Yvonne Flaherty, partner at Lockridge Grindal Nauen, wants everyone to have access to the courts — especially those injured by defective drugs and medical devices.
That desire has led Flaherty to spend more than two decades building her national practice.
“I grew up in a small town and have seen what happens when people don’t have a voice or don’t understand the process,” Flaherty said.
Flaherty’s latest focus is representing people alleging that Monsanto Co.’s Roundup weedkiller caused them to develop non-Hodgkin’s lymphoma. (Monsanto was acquired by Bayer AG in 2018.)
Flaherty serves on an executive committee overseeing federal Roundup litigation, appointed by U.S. District Judge Vince Chhabria in the Northern District of California.
“It’s been an uphill battle but we’ve definitely had some success and continue to push forward,” Flaherty said.
Q: What’s the best way to start a conversation with you?
A: Ask me about the Minnesota Vikings. I am a tried-and-true fan. They have broken my heart many years. But I know one of these days they’re going to get to that Super Bowl.
Q: What prompted you to study law and pursue it professionally?
A: It started with my high school civics courses and the book, “To Kill a Mockingbird.” In college I pursued courses related to constitutional law and American government. Law school became the natural next step.
Q: What books are on your bedside table or e-reader?
A: I try to find a balance between books that help with personal or professional growth but also some that are purely entertainment. Recently, it’s “The Seven Habits of Highly Effective People” and “How to Unclutter Your Life.” But on the other end a book about Erica Jayne, a biography that is much lighter reading.
Q: What is a pet peeve of yours?
A: Laziness and people taking credit for other people’s work.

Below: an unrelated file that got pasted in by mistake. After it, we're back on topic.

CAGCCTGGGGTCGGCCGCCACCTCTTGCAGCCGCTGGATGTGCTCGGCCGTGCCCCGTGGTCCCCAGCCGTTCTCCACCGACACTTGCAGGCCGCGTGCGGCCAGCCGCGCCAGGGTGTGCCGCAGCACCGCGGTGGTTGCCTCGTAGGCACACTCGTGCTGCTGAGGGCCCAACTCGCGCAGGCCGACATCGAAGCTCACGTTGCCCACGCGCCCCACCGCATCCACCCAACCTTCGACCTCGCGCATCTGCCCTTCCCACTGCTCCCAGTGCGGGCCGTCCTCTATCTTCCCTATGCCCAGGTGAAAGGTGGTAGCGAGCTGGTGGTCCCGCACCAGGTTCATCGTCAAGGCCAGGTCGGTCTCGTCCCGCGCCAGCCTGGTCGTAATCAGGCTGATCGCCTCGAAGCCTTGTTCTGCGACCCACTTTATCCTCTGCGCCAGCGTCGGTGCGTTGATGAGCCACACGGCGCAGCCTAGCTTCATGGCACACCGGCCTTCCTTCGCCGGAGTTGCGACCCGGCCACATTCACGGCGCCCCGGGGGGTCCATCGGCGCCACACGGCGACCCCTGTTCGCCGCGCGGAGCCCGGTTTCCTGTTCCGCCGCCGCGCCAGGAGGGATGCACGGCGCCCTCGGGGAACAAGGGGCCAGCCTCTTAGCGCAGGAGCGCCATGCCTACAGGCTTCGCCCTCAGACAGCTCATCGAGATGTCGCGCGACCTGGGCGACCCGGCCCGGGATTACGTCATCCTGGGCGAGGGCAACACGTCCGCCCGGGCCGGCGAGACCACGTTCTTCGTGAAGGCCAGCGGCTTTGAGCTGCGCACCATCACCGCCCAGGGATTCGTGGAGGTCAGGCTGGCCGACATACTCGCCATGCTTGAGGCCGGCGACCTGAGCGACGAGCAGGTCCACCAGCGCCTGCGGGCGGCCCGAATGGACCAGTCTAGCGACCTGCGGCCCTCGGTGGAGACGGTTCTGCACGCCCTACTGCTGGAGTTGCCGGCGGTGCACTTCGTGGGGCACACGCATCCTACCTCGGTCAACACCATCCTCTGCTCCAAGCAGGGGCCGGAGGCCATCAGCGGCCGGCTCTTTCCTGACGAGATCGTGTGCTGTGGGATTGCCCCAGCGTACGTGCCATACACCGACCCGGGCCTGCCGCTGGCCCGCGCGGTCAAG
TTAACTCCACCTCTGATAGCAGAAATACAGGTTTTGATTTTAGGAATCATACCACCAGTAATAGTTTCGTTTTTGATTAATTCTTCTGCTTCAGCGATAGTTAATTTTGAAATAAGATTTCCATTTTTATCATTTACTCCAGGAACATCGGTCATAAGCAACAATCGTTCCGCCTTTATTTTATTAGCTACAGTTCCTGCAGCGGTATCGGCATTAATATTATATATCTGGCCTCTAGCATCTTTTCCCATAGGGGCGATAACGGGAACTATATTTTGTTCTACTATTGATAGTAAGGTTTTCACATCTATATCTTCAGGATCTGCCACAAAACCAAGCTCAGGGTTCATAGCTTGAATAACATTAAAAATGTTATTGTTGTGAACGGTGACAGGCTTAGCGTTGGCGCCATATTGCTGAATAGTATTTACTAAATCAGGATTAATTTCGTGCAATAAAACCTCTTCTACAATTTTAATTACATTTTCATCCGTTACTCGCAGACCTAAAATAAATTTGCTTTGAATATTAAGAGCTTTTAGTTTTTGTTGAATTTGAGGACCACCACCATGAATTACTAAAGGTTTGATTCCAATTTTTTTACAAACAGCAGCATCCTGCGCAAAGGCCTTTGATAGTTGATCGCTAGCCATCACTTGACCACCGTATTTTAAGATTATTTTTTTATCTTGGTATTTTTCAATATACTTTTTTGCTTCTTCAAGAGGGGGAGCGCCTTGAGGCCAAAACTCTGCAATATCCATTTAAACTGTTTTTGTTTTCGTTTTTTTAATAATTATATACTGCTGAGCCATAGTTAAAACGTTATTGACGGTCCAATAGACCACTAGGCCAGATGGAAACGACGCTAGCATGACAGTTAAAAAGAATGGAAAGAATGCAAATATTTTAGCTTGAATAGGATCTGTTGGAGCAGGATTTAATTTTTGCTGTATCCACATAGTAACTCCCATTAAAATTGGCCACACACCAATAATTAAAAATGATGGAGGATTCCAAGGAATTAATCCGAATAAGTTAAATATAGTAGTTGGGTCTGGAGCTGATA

Q: What are your favorite aspects of being an attorney?
A: I enjoy the challenges. The law is constantly in flux. I enjoy that you’re always learning and always growing. I also enjoy the ability to work with a number of different people and lawyers from across the country.
Q: Least favorite?
A: Billing and timekeeping, the administrative stuff.
Q: What’s a favorite activity outside your job?
A: Playing tennis. I played on teams when I was younger, and over the past several years have picked the game up again. It’s a great way to escape that day-to-day thought process of the law. Beyond that, I love to travel.
Q: If someone visits you in your hometown, what would you take them to see or do?
A: I would take them to the little restaurant where I had my very first job. It’s a little cafe in Farmington and I started working there when I was 15. I had a lot of fun and learned a lot about life and communicating with people. Then I would take them to the street where I grew up. My parents still live on that street, as do the parents of a number of my friends.
Q: Is there an attorney or judge, past or present, whom you admire most—and why?
A: [The late] Hugh Plunkett, a lawyer that I worked with for a number of years and I learned a tremendous amount from. Most importantly with him I learned that what a witness or document doesn’t say is just as important as what a document does say.
Q: What’s a misconception people have about working as an attorney?
A: I would tell a non-lawyer that the practice of law is not necessarily what it’s like on television. Also that we’re people as well. It’s important to step away from that lawyer role and remember that you’re an individual person. When meeting new lawyers it’s important to get to know them as a person.
Q: What is your favorite depiction of the legal professional in popular culture?
A: “To Kill a Mockingbird,” of course, and the movie as well. And “A Time to Kill,” which is somewhat based off of it.